Regional Gardening Reports :: National Gardening Association

In the Garden:
Lower South
September, 2001
Regional Report

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Oxblood lilies announce the end of summer and the arrival of the fall gardening season. Read more about them in the "Favorite Plants" section.

Fall Nutrition Important for Southern Lawns

Fall lawn care is important in having a healthy, cold hardy turf. During the fall our turf stores up carbohydrates which will make it more cold hardy in preparation for winter.

The fall fertilizer application is the single most important one of the year for our southern lawns. Your turf will soon be shutting down for winter and needs a balanced supply of nutrients to maintain hardiness and get a good start on next spring. The best time to make your fall fertilizer application is about mid October.

Proper Nutrient Ratios

The proper ratio of nutrients for southern turfgrasses is 3-1-2 or 4-1-2. The element most important in preparing a lawn for winter is potassium (the third number). Nitrogen (the first number) is needed to help in uptake of potassium, but only in small amounts. The middle number, phosphorus, is needed in much smaller amounts and may not be needed at all. Many lawns that have been fertilized for a number of years may already have more than enough phosphorus. Excessive amounts can contribute to iron deficiency.

Apply approximately 1 pound of actual nitrogen per 1,000 square feet of lawn. The numbers on a fertilizer product represent percentages of the three major nutrients: nitrogen, phosphorus and potassium. To determine how much fertilizer to apply to get a pound of nitrogen per 1,000 square feet simply divide 100 by the first number on the fertilizer label.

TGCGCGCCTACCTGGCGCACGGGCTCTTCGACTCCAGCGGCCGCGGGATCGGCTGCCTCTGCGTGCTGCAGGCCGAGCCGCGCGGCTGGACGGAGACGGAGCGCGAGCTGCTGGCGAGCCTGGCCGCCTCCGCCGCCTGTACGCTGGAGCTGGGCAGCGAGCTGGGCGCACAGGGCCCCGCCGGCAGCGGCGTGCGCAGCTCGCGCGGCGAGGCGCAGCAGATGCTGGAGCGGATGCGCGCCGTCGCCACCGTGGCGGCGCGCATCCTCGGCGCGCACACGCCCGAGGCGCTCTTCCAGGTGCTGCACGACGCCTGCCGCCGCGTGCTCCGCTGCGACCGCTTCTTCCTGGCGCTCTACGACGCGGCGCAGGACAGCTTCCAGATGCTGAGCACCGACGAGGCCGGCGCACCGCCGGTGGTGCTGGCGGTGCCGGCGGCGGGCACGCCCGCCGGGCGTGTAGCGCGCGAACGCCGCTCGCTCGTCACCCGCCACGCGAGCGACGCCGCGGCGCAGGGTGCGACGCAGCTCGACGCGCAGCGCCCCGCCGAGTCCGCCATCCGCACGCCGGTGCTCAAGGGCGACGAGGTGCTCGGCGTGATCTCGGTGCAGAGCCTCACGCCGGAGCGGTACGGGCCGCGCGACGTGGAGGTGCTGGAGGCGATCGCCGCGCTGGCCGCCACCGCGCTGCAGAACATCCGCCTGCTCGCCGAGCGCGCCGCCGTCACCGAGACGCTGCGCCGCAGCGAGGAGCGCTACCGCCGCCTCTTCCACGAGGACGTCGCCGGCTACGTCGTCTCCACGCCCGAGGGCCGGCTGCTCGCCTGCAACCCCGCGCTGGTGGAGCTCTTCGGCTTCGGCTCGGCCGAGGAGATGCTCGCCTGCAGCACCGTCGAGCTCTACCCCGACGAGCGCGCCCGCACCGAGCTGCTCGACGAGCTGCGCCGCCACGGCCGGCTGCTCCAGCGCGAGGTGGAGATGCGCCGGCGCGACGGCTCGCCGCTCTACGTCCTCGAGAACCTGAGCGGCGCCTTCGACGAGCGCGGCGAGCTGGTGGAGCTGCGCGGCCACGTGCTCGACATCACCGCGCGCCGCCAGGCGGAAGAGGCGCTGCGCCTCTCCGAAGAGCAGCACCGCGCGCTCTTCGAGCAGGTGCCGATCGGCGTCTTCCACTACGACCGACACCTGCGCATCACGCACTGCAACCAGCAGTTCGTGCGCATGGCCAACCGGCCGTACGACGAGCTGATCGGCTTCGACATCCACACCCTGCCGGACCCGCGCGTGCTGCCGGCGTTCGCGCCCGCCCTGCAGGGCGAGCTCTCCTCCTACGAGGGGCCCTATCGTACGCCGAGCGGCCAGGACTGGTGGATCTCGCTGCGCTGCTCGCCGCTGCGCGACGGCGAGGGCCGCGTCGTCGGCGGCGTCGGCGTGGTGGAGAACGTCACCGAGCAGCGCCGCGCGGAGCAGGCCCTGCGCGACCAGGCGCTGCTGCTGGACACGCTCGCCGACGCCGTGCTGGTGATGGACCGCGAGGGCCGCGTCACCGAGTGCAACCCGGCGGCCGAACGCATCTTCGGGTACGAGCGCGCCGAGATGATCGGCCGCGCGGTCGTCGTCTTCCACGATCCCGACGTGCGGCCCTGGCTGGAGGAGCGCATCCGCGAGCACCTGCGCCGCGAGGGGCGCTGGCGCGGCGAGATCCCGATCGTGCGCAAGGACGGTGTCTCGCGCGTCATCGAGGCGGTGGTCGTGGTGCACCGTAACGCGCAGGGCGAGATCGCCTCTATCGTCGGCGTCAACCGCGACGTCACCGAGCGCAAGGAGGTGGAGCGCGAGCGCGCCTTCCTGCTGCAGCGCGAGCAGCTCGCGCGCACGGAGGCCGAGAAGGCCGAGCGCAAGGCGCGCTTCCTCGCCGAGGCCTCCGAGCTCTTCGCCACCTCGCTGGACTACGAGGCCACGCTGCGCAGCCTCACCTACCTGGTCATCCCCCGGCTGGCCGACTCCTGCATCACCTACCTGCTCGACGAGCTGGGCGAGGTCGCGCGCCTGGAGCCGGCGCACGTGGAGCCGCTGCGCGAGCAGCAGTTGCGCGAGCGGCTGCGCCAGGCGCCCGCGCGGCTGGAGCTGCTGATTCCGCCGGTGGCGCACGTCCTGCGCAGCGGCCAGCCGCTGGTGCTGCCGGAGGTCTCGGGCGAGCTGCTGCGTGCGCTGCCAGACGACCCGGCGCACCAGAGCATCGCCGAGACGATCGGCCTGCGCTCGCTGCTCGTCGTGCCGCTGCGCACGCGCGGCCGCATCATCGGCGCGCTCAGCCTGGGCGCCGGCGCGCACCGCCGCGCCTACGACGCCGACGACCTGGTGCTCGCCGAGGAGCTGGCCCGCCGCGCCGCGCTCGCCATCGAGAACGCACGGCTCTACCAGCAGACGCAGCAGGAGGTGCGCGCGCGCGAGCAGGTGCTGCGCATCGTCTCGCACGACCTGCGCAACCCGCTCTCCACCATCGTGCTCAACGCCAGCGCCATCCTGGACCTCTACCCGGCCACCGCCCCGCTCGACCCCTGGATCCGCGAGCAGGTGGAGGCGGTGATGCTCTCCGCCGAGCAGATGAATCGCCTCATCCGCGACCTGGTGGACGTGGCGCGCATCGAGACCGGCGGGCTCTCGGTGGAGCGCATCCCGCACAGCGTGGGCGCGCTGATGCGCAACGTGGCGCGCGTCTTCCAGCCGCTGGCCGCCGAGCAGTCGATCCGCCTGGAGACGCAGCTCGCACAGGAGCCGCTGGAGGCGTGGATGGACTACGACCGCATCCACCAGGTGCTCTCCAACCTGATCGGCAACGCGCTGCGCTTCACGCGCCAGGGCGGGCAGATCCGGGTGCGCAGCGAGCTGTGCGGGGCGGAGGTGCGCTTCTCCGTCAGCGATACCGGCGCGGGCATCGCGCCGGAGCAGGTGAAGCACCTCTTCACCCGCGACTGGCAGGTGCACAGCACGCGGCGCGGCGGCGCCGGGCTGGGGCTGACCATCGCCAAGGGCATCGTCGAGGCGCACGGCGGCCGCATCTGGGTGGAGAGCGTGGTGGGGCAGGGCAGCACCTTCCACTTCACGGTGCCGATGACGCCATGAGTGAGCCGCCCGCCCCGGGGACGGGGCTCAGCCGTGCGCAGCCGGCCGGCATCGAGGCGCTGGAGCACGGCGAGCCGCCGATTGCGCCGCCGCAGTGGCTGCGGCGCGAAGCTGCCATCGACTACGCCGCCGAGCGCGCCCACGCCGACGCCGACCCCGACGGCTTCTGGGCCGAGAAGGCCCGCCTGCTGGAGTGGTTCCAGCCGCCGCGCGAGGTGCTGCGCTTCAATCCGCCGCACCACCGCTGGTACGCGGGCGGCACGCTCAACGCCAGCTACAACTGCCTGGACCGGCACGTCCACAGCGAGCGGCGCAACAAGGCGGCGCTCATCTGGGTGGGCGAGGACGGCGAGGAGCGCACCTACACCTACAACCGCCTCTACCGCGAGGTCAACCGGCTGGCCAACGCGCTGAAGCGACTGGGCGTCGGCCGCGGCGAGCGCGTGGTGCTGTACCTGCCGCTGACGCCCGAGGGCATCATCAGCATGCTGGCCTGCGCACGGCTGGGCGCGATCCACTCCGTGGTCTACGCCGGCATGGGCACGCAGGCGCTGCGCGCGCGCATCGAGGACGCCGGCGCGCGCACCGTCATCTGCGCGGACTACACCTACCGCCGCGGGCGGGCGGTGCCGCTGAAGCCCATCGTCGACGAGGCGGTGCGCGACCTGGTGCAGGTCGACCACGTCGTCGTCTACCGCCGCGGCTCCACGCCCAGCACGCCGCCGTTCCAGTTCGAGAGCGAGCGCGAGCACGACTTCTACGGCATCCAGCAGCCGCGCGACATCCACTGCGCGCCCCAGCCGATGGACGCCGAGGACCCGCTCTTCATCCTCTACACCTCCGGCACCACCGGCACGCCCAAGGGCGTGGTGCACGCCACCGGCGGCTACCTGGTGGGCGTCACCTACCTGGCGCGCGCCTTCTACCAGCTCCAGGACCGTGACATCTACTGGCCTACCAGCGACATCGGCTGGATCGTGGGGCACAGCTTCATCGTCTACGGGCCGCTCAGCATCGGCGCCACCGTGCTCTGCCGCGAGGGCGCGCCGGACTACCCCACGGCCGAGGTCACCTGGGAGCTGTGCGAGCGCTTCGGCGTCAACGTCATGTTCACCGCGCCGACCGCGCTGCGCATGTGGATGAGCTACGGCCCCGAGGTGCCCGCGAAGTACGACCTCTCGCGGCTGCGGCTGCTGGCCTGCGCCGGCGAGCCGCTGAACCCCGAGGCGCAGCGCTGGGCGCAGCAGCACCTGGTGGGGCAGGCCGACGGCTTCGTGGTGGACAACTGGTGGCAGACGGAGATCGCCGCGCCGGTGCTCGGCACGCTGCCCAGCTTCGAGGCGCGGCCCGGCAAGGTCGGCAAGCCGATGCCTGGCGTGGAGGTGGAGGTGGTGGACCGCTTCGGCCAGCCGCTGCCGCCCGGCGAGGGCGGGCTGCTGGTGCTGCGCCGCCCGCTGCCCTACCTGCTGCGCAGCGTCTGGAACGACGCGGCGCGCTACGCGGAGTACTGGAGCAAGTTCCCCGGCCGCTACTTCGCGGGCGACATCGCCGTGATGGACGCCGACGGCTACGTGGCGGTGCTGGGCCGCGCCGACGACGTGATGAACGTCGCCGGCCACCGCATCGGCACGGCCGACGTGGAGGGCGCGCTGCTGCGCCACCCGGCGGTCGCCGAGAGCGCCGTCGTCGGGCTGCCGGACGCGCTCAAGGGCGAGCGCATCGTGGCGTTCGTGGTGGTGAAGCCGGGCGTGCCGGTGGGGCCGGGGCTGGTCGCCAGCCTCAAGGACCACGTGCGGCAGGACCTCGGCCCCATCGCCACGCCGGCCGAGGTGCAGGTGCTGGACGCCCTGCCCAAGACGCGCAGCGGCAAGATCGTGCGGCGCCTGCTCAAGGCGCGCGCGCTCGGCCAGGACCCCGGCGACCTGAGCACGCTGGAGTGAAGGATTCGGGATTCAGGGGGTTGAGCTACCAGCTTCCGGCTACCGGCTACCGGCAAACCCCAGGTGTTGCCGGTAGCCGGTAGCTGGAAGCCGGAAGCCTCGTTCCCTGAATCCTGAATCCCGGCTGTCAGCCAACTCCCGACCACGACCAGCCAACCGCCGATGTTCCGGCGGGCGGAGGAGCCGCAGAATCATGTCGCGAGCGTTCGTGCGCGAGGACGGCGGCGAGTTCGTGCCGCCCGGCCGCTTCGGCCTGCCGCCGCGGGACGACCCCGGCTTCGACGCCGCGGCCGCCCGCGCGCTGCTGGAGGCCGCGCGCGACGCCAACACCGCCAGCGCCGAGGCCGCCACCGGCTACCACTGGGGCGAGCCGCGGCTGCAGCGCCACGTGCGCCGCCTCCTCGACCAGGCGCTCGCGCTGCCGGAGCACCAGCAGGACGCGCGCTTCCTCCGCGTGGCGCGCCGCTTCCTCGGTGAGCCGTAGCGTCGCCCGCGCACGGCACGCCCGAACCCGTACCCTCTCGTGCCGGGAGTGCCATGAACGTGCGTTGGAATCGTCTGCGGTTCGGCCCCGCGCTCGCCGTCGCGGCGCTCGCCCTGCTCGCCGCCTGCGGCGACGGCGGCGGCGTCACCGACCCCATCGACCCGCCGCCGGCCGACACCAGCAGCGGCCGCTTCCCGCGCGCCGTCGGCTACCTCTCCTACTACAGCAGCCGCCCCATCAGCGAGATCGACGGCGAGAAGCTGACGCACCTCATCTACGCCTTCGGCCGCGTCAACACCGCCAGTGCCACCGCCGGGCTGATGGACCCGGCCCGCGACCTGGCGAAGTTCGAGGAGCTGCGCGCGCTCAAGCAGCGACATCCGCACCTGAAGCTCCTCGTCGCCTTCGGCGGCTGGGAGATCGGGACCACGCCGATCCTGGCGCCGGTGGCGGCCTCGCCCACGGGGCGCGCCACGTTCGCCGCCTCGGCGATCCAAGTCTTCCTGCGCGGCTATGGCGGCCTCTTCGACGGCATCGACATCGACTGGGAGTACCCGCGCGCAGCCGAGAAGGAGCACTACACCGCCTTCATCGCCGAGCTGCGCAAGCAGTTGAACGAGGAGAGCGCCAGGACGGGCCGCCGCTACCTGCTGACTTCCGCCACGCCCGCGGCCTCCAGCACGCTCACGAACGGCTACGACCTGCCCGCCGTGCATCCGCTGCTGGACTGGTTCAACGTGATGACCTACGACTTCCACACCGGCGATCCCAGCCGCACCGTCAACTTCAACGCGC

Don't Fertilize Before a Rain

Watch the weather report before fertilizing you turf. Never fertilize immediately before a rain. Medium to heavy rains can wash away the nutrients that you paid to put out on the lawn. Those nutrients end up in lakes and streams and underground aquifers. When nitrate levels are measured in streams, our urban areas are often much higher than rural areas. Let's do our part to fix this problem. Apply fertilizer at the recommended rate, taking care to keep in on the turf and not on driveways, walks or streets where it is easily washed away. After applying fertilizer, water it in with one inch of sprinkler irrigation. This will move it into the upper soil zone where it will be most available to turfgrass roots.

Don't Mow Too Low

As we move into fall our lawns begin to grow more slowly. But unlike a deciduous tree, a lawn doesn't go truly dormant in the winter. It is therefore not a good idea to "scalp" (closely mow) your lawn prior to winter. The grass blades help mulch and protect the tender runners. They remain somewhat green over winter and can continue to make carbohydrates to strengthen the plant. Grass growing under deciduous trees will get stronger during the winter when light can shine through the bare branches.

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